But both spaces did have some more critical programming, and it was actually in the Irish Pub that I saw one of Skeena’s two performances during the Olympics. Skeena is one of my favorite Artists right now. She did the work of finding a way to pull some shit very much at odds with the intentions of the gag order that came with taking funding through the Cultural Olympiad. The piece that I was present for was a performance wherein, playing an indigenous “nurse”, she went about diagnosing and then “decolonizing” individual members of the audience. It was fantastically uncomfortable to watch her patients grapple with what her examinations revealed about how they understood themselves as colonizers. It was subtle, not positional in the way that “No Olympics on Stolen Native Land” was positional. But completely radical in the way it dropped the floor out from beneath the position that the participants felt they held.  And the “affective allegiance”, so to speak, was entirely confused. She neither played her part as “citizen”, nor her part as the other, i.e. the “native princesses” on display during the opening ceremonies.

Nicholas Perrin in red-stripe action

Ted's Sublime Echoes

video portrait Ted Greenwald


In the 1970s Ted and I would meet in the afternoons and talk til night. We even did a recording of a couple of dozen hours of our conversations. I owe a tremendous amount to those meetings and to our many conversations since. On this particular afternoon we talked at the bar in the back of the restaurant (I can't remember the name of the place, but it was downtown).
October 22, 2007



Magazines # 4

More Rabbit 1

Colour version of a b/w photograph by Nicholas Walton-Healey in Rabbit
Colour version of a b/w photograph by Nicholas Walton-Healey in Rabbit

Tim Wright's poem (see previous post, Magazines #3) plays off a fusion of open field and New York poetics pioneered by poets such as Laurie Duggan and Pam Brown; yet 'Suns' subscribes to neither, nor is antiformalist in the way of his precursors. Rather, I suggest Wright is conceptual, aformalist, in employing a kind of relaxed proceduralism. Which might sound like Ashbery by another name - yet the poem produced is unlike Ashbery's - for one thing, the tone is very different, its play both more random and more active.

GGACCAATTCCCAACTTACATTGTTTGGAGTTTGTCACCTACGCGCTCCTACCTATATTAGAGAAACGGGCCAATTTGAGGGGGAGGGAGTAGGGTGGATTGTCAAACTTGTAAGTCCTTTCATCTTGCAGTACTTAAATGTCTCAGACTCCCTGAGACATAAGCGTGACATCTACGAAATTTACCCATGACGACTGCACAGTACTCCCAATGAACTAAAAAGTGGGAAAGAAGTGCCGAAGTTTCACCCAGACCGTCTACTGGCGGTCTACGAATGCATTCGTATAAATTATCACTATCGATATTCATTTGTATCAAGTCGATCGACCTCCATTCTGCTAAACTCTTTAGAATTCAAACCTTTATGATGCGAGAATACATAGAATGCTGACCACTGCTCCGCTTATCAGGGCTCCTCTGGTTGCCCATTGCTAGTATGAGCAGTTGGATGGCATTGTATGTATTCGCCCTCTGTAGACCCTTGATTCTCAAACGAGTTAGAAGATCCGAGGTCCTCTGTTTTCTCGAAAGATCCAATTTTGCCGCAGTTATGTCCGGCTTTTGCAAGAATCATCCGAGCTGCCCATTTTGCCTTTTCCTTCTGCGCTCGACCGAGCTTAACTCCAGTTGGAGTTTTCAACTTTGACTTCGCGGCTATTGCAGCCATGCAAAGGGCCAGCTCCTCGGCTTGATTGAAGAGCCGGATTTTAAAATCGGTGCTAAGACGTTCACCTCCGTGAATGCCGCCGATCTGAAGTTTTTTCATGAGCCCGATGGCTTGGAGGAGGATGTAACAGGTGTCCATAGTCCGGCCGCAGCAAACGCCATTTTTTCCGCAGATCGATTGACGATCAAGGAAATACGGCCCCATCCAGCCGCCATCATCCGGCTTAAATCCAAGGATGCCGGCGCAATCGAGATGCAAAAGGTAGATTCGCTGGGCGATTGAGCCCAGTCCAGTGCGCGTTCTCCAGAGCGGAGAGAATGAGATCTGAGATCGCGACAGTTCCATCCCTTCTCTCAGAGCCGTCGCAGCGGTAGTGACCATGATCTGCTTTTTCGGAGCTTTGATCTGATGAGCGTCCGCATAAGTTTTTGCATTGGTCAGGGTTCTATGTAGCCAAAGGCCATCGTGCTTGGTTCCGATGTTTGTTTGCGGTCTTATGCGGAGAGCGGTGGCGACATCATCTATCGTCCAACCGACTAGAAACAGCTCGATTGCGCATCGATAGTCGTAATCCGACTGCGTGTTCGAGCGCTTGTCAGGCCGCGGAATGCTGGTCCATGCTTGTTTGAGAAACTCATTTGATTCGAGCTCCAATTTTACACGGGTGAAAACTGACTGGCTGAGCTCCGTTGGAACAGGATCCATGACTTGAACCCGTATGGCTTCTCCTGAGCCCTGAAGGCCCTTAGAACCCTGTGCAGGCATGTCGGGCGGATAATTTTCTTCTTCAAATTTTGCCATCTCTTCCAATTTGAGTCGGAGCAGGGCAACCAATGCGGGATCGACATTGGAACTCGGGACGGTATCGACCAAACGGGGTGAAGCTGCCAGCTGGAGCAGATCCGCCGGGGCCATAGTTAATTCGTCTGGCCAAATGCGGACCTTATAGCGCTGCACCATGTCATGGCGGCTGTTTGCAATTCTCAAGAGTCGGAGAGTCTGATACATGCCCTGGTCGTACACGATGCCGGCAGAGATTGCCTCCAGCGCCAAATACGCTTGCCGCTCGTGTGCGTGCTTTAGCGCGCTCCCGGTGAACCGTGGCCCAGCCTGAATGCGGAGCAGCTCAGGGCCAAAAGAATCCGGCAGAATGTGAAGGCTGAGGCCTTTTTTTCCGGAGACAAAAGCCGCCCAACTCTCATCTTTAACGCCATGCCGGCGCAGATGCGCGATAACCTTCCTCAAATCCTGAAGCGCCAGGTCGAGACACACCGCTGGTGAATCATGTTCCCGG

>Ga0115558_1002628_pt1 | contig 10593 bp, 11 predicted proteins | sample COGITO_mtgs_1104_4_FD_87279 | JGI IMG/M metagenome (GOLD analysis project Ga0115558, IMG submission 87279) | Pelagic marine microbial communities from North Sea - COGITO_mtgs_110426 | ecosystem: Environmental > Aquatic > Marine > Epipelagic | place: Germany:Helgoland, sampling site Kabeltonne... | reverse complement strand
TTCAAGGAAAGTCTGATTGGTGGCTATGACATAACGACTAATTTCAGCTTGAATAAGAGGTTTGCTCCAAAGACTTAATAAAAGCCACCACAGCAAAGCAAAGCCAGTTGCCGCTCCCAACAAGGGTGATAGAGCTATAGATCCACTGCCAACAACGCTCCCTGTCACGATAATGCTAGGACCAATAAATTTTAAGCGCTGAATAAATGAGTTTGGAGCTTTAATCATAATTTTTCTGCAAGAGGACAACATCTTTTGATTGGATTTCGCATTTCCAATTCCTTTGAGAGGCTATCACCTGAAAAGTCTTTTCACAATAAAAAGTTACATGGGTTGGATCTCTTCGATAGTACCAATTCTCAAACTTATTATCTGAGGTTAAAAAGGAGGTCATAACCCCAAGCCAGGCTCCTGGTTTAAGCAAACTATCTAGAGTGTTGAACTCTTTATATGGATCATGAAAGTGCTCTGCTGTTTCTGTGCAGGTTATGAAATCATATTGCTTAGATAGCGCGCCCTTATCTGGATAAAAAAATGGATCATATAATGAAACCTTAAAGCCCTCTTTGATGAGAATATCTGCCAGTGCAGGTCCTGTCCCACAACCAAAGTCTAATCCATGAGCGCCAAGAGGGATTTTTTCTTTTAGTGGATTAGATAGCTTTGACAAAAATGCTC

Another poet from the same issue of Rabbit 1, Sam Langer, can be read in the same spirit, yet his very different, and much more dispersed 'The Last Few Days' is cooler (in tone) than 'Suns' (!), and begins like a collision between Bruce Andrews and a minimalist bucket factory called Lautréamont Wieners Pty Ltd or similar. Like Wright however, there is a restlessness of form, as if control is not about the shape of the poem but its gesture. Its second-line pun 'prowing gains' might parody a sensitive-but-we-rock ballad: it might also parody Creeley. Despite the jokes, there's a pathos to Langer's poem that fulfills its title. I don't want to give the impression that this is an exemplary postmodern poem (even if it is), its constellation of influence pastiching its 'inarticulate hatred' through Carlton (a Melbourne suburb). The pleasure of reading this poem for me is the way that this constellation operates in such a way as to make my previous reading come to life - a little like recognising the subtle purchases of another opshop / outerspace boutique habitue (like Denton Welch perhaps, whose alternative to O'Hara is evoked for me in: 'time passes/touching my face all night and day'), and then life rebeginning in a new dimension, with new post-digital technologies.

This is both silly and genuine. Langer redoes the long collage poem while still keeping it up close and personal, partly through performative punctuation and spacing, partly through the immediacy of its meta-commentary: 'Poems written from the perspective of a wooden post, et cetera.' If these poems were all about verbal expression, they could be compared to Rimbaud - or, after all, Olson. But as Langer claims the post-position, it can only be parodic in terms of concepts like breath or open field. We are left asking whether the post is attached to anything ... A dada placed somewhere between 'Medievalism' (Catweazel as poet?) and 'home and away' (a local long-running soap opera) - Langer's poem may be post-faced, but it is never po-faced, not even poker-faced. Unlike Gaga, neither Wright nor Langer seem to want to rule the world. Talent drips from them like birdlime from a wire.

Breaking Through: TV interview show with Charles Bernstein & Ian Probstein

host: WJ. O'Reilly

These excerpts are from a 50-minute interview with Charles Bernstein and Ian Probstein on Breaking Through, with W.J. O'Reilly, on eGarage.TV, June 17, 2011.

Full episode here

From Attack of the Difficult Poems: Essays and Inventions


"The Difficult Poem" (excerpt)

"Against National Poetry Month as Such" (excerpt)


from All the Whiskey in Heaven: Selected Poems


"Verdi and Postmosdernism"

Johnny Cake Hollow


Khlebnikov's "Incantation by Laughter," with Ian Probstein reading the Russian